This article is contributed by George White. He is an avid blogger and a flourishing writer. He has published many short stories in various magazines. He says good books for teens are those who make them think and bring about a positive change in them.

By Bridget McNulty

Bridget McNulty is a published author, content strategist, writer, editor and speaker. She is the co-founder of two non-profits: Sweet Life Diabetes Community, South Africa's largest online diabetes community, and the Diabetes Alliance, a coalition of all the organisations working in diabetes in South Africa. She is also the co-founder of Now Novel: an online novel-writing course where she coaches aspiring writers to start - and finish! - their novels. Bridget believes in the power of storytelling to create meaningful change.

8 replies on “5 classic books every teen should read”

I cannot describe how pleased I was to see Artemis Fowl on this list. I honestly don’t care how old I get, it will always be a favorite for me. There’s this simply magical charm about them, something you don’t quite expect out of a book clearly marketed towards a younger, pre-teen/tween crowd. I still remember being stuck at my cousin’s house with nothing else but the first four books in her room. I was reluctant, but soon I was enthralled and waiting for the fifth. Definitely a good pick. 🙂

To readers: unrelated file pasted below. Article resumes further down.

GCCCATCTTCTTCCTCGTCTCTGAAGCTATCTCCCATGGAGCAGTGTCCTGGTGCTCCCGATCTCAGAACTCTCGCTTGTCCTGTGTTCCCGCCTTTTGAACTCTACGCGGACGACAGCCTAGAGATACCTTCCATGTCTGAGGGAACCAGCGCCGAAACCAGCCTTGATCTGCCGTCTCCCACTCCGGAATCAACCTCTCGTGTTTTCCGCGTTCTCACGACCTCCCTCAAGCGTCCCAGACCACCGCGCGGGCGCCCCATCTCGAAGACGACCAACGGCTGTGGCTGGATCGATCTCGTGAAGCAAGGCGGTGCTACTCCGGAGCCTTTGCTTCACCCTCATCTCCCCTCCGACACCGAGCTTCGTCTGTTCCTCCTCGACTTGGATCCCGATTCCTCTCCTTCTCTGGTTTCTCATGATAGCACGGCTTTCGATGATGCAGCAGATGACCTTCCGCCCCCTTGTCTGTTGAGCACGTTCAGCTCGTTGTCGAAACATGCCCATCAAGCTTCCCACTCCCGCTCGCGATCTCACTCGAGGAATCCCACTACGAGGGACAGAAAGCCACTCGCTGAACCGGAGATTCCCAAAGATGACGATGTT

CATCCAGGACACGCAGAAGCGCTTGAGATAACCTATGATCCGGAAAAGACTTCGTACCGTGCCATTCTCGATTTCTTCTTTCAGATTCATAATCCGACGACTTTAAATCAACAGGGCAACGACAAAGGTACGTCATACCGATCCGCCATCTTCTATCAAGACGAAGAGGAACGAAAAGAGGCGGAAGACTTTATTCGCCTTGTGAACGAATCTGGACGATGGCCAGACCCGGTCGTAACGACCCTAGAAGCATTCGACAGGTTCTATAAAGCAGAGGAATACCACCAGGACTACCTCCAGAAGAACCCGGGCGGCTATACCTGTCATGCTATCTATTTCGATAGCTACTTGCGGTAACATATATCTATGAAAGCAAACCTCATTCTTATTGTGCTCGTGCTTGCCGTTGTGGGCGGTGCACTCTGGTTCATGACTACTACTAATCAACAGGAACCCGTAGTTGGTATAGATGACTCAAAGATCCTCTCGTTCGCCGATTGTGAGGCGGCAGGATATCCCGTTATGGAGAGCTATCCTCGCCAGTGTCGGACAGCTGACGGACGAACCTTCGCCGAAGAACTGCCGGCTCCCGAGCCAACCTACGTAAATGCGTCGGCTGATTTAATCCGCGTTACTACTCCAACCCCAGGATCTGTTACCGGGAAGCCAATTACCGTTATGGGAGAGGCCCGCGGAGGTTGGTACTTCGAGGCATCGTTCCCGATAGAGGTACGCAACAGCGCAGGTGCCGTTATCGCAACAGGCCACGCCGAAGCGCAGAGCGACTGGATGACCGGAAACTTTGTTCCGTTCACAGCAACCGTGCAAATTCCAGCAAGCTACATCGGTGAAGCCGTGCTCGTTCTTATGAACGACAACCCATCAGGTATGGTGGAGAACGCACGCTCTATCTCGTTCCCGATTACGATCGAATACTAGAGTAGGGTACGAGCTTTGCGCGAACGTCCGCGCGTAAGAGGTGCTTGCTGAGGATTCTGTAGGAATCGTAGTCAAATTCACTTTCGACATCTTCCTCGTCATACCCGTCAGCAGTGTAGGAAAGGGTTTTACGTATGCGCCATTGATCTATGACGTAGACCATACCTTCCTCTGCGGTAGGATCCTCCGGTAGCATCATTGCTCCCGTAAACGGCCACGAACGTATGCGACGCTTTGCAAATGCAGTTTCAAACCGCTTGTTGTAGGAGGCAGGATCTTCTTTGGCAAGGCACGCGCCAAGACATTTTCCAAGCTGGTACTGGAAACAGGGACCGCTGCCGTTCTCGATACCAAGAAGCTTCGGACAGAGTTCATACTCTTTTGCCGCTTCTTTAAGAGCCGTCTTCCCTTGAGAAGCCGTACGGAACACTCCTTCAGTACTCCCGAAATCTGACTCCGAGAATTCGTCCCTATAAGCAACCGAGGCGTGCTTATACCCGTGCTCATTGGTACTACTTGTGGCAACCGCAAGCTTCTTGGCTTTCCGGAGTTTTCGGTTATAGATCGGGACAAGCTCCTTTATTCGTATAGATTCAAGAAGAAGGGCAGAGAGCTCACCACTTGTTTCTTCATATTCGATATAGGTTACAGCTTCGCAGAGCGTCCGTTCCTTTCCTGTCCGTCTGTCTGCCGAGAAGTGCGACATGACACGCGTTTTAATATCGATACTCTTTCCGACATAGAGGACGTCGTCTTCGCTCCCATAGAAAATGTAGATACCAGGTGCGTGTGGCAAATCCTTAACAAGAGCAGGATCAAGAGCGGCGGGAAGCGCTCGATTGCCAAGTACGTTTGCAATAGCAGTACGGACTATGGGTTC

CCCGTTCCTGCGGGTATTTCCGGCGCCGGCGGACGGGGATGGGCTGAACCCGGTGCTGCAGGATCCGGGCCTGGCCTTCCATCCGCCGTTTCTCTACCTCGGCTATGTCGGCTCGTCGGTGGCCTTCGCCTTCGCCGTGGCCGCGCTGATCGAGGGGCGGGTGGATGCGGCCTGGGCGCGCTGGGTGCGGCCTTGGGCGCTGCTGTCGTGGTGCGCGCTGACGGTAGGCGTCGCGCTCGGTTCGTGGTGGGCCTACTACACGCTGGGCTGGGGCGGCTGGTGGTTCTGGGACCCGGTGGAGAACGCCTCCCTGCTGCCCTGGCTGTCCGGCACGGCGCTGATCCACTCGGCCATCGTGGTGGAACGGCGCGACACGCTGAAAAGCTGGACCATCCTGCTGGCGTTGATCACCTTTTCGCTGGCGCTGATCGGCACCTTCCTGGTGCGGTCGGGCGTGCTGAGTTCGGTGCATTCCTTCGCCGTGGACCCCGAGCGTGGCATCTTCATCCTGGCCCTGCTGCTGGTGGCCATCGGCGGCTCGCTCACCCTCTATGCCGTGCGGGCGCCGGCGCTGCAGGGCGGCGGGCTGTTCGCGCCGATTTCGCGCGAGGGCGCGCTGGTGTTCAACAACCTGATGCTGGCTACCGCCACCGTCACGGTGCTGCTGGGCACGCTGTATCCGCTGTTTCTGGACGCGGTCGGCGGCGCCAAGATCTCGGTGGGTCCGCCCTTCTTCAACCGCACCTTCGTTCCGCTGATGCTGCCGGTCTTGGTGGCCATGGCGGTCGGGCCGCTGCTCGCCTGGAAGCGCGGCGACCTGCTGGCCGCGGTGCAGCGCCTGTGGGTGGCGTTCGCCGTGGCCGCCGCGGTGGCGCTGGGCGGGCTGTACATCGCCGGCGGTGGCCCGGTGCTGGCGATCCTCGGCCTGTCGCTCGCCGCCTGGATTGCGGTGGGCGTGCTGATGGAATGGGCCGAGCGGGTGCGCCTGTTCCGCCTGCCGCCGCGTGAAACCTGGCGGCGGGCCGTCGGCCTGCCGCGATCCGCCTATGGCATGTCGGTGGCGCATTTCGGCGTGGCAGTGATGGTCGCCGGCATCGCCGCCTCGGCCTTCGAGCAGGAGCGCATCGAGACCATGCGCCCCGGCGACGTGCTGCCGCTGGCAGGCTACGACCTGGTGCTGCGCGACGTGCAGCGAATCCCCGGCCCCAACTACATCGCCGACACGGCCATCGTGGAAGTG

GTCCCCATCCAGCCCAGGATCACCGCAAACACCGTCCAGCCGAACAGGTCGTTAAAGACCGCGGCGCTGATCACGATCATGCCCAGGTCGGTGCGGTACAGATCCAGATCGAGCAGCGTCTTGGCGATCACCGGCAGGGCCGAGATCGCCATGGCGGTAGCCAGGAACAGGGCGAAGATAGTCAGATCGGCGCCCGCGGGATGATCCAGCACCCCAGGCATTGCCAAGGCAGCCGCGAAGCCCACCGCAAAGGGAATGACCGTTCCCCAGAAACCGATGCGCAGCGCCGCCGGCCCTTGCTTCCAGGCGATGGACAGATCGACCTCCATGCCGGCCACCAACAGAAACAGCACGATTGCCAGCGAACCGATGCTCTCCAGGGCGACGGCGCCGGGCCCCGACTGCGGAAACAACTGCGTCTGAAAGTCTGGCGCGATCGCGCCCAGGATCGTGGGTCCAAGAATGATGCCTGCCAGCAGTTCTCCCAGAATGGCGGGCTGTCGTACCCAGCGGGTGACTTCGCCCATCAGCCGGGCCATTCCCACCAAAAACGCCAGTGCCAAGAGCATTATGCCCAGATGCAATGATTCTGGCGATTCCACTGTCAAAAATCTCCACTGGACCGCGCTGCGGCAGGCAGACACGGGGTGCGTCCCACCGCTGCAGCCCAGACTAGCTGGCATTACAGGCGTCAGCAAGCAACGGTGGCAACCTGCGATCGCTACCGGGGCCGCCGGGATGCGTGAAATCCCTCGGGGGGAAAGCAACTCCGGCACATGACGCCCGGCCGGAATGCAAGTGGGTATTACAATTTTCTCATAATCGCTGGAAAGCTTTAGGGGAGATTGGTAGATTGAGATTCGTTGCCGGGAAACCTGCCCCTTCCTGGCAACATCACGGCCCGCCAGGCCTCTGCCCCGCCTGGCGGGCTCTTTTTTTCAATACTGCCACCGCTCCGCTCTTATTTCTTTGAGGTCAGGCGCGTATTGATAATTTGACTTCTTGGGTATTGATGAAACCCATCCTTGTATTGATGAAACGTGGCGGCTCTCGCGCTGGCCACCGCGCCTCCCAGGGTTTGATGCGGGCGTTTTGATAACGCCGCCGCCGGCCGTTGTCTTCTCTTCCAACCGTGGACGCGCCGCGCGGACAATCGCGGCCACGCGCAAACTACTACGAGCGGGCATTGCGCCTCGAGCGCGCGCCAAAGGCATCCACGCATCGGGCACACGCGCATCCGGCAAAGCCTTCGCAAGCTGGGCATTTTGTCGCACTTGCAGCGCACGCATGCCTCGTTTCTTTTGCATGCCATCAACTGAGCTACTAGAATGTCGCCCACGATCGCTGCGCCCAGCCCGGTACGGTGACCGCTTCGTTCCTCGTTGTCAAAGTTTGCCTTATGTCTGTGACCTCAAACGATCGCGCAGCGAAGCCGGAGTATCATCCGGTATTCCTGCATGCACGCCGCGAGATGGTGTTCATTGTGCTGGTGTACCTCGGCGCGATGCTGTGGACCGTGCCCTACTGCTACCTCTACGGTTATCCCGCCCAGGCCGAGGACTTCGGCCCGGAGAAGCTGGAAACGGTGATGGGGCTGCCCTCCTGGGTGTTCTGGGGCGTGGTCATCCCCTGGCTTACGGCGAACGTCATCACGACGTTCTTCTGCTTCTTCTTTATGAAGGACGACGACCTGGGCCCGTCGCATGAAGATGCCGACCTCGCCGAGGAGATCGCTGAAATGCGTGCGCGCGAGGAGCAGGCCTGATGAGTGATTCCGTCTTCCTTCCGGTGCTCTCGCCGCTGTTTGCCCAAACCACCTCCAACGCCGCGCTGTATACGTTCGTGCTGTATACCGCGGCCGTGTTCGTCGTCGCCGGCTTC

Glad you enjoyed the list. I loved it when I was growing up too, I can’t wait to introduce my kids to them.

Excellent list. I haven’t read Graceling so I’ll pick that one up next week. A good coming of age novel can be very inspiring and comforting for a teen when the author creates a character that is both relatable and lovable. A fine example of this would be Shake Tauffler from Max Zimmer’s Journey (If Where You’re Going Isn’t Home). Shake is a 12 year old Mormon boy in late 50’s America who develops a passion for jazz music and the trumpet. Although we can not all relate to life as a Mormon, his journey of discovery into girls, friends, music, labor, language, bullies, school, church and family is something that most of us have a strong connection with. Zimmer has captured the essence of every young man trying to find his place in a world of conflicts. The experienced and honest insight into Mormonism is also fascinating and informative. This book would be right up there in my list.

“No matter what it is that peaks the interests of your teenager, these 5 books are guaranteed to keep your teen enthralled and captivated.”

You did NOT just say that.

I’ve read The Catcher in the Rye and Artemis Fowl, and while I liked both, neither of them left a lasting impression on me. The author of Graceling also wrote a companion novel called Fire, which bored me quickly, as does the very concept of Perks of Being A Wallflower. I couldn’t give a damn about the Lord of the Flies. Your sweeping generalizations about teenagers are not welcomed.

But hey, this article was written by a guy that recommends the TWILIGHT SAGA, a saga whose characters are blatantly abusive towards each other and it’s put into a “positive light.” So I guess it makes sense.

I like that you disagree so violently with these options. What do you think should be on the list?

Why in the world were none of Jane Austen’s books on this list especially Pride and Prejudice????

Good question, I think we need a follow up, or a more extensive list. What else do you think we need to get on the list?